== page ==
8 Practical steps to Forgiveness[i]:

Twice in the last several months, the passage that I preached on has led to a discussion on forgiveness. This past Sunday, due to time constraints I was not able to give all 8 practical steps, so I offered a sample.

Listed below are 8 practical steps to forgiveness that I hope is a good reminder to all of us how to forgive.

1) Ask yourself, should you just drop it? (sometimes the answer is yes!)

If you think everything is important, you have a sensitivity problem. This is found way too often in our society today, including within our churches.

If you think nothing is important, you have a problem. You’re a doormat. 

If you think you never do anything wrong, you have a pride problem. One sign of a pride problem is if you rarely or never ask someone to forgive you!

2) Next, examine your life according to Matthew 7:3-5

“Why do you look at the speck of sawdust in your brother’s eye and pay no attention to the plank in your own eye? How can you say to your brother, ‘Let me take the speck out of your eye,’ when all the time there is a plank in your own eye? You hypocrite, first take the plank out of your own eye, and then you will see clearly to remove the speck from your brother’s eye.

Are you sensitive to this issue because it is actually a habit of yours? I’ve found that most people who are the most sensitive, are usually the most insensitive towards others. Examine yourself first. Is this something you need to confess? Is it a plank in your eye, but only a speck in the offenders?

3) Go directly first, then only if necessary keep the circle small

Combat the ever-present temptation to blab to others about the offense.  In Mathew 18:15-17, Jesus teaches that we go directly first. If restoration doesn’t happen in the first conversation, take 2-3 others next, and only if steps one and two don’t work, take it to the church. (aka take it to the pastors). 

If your step one is making the circle big, it is a sign of an immature faith. This too is far too often found in churches.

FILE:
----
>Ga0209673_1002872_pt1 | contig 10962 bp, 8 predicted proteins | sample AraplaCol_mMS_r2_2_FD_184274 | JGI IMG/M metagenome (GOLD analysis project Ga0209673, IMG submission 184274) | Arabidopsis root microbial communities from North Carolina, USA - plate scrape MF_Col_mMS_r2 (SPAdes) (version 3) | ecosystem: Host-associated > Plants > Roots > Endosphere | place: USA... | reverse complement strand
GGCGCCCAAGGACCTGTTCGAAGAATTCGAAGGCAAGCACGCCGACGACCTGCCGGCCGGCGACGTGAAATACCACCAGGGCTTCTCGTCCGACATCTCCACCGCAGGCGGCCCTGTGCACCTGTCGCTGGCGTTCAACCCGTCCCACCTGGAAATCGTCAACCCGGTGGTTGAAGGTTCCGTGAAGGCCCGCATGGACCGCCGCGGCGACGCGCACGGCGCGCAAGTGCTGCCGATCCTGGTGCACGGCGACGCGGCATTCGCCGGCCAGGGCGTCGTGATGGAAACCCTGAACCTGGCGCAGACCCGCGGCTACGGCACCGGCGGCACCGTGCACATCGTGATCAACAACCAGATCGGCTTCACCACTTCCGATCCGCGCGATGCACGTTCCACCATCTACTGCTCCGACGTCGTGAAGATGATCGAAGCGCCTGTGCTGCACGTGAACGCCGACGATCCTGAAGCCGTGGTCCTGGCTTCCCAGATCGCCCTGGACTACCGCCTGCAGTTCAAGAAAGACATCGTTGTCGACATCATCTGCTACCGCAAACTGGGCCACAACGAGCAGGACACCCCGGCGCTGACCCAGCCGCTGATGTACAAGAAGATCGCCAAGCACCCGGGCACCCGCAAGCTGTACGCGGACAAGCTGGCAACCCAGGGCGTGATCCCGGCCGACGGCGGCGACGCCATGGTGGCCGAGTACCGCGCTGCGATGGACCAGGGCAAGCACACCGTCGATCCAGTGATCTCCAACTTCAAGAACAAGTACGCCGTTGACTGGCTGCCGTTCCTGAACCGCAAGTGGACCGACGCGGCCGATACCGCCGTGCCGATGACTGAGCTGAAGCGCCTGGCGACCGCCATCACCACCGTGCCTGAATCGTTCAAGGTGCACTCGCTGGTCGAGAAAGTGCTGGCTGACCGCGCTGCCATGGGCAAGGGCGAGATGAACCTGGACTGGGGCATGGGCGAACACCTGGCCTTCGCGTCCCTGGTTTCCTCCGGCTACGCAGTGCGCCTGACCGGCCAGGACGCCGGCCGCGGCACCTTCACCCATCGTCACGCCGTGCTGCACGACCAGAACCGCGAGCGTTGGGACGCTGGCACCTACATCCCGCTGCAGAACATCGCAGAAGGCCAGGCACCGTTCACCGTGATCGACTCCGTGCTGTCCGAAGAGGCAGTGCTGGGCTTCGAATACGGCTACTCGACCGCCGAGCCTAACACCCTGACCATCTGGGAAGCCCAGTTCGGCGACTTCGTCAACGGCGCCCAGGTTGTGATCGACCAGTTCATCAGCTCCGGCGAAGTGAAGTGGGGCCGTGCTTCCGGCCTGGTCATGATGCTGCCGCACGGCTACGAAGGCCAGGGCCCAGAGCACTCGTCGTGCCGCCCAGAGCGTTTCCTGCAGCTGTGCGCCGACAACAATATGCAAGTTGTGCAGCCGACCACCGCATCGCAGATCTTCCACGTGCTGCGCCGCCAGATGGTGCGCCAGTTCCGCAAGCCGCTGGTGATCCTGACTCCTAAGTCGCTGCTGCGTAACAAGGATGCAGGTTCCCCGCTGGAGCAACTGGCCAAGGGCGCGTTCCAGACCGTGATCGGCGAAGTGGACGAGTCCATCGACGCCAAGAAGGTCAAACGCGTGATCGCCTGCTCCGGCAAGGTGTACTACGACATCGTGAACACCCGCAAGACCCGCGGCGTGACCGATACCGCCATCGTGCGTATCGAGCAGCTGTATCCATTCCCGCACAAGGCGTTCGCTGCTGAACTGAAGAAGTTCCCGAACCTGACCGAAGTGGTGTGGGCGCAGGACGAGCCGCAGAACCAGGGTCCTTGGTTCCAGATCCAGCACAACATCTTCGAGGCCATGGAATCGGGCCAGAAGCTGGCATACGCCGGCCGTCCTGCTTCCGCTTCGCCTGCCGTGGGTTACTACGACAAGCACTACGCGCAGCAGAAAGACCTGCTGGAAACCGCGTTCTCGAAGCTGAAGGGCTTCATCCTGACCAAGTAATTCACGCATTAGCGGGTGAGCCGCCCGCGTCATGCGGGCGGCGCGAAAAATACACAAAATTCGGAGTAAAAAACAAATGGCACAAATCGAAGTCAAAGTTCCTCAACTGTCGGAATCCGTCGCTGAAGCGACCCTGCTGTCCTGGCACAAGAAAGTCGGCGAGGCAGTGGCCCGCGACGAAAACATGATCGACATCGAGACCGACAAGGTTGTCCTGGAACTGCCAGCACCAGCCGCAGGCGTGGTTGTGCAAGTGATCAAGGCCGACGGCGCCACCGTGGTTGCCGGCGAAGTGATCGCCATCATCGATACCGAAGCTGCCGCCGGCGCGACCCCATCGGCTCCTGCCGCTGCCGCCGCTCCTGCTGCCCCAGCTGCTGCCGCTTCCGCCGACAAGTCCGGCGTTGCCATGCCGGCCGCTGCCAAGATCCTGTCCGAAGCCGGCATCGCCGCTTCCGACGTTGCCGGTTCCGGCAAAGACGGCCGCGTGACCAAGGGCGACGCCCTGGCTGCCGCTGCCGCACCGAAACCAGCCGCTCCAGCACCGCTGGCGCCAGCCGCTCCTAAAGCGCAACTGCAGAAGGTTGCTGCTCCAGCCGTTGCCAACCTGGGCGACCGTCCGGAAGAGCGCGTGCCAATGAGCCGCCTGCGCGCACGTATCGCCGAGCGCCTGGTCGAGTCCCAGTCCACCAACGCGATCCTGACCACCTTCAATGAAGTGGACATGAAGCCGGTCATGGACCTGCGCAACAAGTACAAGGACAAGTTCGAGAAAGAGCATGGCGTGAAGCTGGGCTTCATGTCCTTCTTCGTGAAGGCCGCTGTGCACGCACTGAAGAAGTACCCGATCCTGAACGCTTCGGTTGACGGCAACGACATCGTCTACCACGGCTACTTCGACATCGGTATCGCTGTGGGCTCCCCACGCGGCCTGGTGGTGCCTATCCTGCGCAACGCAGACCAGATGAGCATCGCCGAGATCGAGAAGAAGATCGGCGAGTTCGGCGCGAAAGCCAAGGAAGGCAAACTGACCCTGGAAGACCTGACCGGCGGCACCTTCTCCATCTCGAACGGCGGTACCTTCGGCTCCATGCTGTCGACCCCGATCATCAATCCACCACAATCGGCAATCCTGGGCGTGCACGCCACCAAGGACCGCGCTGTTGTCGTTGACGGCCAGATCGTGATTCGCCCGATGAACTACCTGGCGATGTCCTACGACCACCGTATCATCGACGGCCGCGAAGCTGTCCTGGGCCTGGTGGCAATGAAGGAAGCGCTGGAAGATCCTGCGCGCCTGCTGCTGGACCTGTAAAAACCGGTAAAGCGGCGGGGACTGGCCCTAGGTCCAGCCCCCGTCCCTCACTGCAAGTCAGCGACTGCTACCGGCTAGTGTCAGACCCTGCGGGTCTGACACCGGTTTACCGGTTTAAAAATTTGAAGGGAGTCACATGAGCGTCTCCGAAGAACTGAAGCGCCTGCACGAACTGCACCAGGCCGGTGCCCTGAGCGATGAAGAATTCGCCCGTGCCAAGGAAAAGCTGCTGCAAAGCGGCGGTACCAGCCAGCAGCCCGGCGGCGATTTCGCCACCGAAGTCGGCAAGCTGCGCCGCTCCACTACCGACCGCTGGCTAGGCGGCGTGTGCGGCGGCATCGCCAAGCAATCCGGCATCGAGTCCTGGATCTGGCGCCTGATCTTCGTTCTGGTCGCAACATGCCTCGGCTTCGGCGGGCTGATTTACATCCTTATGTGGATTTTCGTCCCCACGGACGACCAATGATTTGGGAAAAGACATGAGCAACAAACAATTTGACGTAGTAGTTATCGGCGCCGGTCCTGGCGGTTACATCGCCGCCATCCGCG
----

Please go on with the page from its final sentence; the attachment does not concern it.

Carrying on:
4) Forgive first, then go

Before you confront someone, you have to forgive them first. For a Christian, the goal of confronting someone about a hurt is restoration. If you forgive first, you will be able to seek restoration. If you refuse to forgive, the goal of your confrontation will be revenge. Always forgive before you go & confront.

5) Be prepared to ask forgiveness yourself.

Forgiveness is seldom one-sided or simple. You may go to confront someone who hurt you only to discover that you owe them an apology too.

If you’re the offender, ask for forgiveness in an unqualified way. Never ask for forgiveness with the expectation that they will too.

Never ever ever use “if” in an apology. For example, it is not an apology if you start with “If I hurt you, then I am sorry.”

6) Chose the time, place, and your words carefully.

Go when is most convenient for the other party. Speak with grace, not out of anger.

7) Go with modest expectations.

Jesus never promised that the other party would always be repentant or will always accept forgiveness or offer forgiveness.

You are only able to control your own reaction. You can’t control anyone else. So do not expect them to forgive or ask for forgiveness. If you go with an expectation, and it is unfulfilled, this will likely lead only to more hurt, not less!

8) Last, if the person has passed away or is completely out of your life/unreachable, pray your forgiveness to God.

Confess to God your need to forgive that other person.

[i] This content is based on Chris Brauns’ Unpacking Forgiveness.